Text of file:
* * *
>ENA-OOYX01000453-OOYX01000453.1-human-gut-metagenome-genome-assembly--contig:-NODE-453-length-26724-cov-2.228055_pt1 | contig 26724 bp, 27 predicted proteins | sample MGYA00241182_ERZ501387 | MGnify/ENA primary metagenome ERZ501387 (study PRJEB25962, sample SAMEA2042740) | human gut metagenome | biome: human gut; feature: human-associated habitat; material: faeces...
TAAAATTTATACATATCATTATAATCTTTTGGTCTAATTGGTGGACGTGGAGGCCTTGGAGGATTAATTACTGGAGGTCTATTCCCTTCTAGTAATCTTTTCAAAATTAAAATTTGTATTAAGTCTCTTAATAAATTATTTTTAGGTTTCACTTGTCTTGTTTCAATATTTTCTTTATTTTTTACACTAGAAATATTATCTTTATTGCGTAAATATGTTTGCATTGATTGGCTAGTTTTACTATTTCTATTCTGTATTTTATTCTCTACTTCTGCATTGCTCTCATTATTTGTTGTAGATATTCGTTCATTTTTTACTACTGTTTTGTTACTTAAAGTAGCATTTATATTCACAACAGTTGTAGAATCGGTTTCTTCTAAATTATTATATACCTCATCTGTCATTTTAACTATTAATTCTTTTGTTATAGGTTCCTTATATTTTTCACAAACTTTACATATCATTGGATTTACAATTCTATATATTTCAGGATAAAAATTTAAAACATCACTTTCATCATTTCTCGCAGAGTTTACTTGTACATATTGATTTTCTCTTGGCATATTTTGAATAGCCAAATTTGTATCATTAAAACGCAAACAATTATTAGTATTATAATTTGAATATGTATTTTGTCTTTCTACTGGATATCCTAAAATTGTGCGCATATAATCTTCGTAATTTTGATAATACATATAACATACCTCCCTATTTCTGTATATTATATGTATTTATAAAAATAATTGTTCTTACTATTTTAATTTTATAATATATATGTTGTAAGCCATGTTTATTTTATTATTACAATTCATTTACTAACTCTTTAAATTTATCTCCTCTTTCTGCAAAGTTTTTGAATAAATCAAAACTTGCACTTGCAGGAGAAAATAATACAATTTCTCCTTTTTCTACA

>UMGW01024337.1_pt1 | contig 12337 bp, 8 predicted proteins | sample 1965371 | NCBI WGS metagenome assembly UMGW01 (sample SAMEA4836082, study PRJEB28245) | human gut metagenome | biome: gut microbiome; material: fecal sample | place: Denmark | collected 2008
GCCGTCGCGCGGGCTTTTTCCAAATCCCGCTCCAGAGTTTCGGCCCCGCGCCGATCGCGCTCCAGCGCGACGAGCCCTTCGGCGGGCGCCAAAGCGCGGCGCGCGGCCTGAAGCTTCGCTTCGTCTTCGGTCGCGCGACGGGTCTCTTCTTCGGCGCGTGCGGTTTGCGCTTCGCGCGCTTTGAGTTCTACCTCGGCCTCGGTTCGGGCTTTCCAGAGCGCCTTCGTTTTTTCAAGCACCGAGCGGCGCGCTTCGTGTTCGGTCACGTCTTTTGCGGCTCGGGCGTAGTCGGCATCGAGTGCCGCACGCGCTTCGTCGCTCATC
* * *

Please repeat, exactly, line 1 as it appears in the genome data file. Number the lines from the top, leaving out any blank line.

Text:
>ENA-OOYX01000453-OOYX01000453.1-human-gut-metagenome-genome-assembly--contig:-NODE-453-length-26724-cov-2.228055_pt1 | contig 26724 bp, 27 predicted proteins | sample MGYA00241182_ERZ501387 | MGnify/ENA primary metagenome ERZ501387 (study PRJEB25962, sample SAMEA2042740) | human gut metagenome | biome: human gut; feature: human-associated habitat; material: faeces...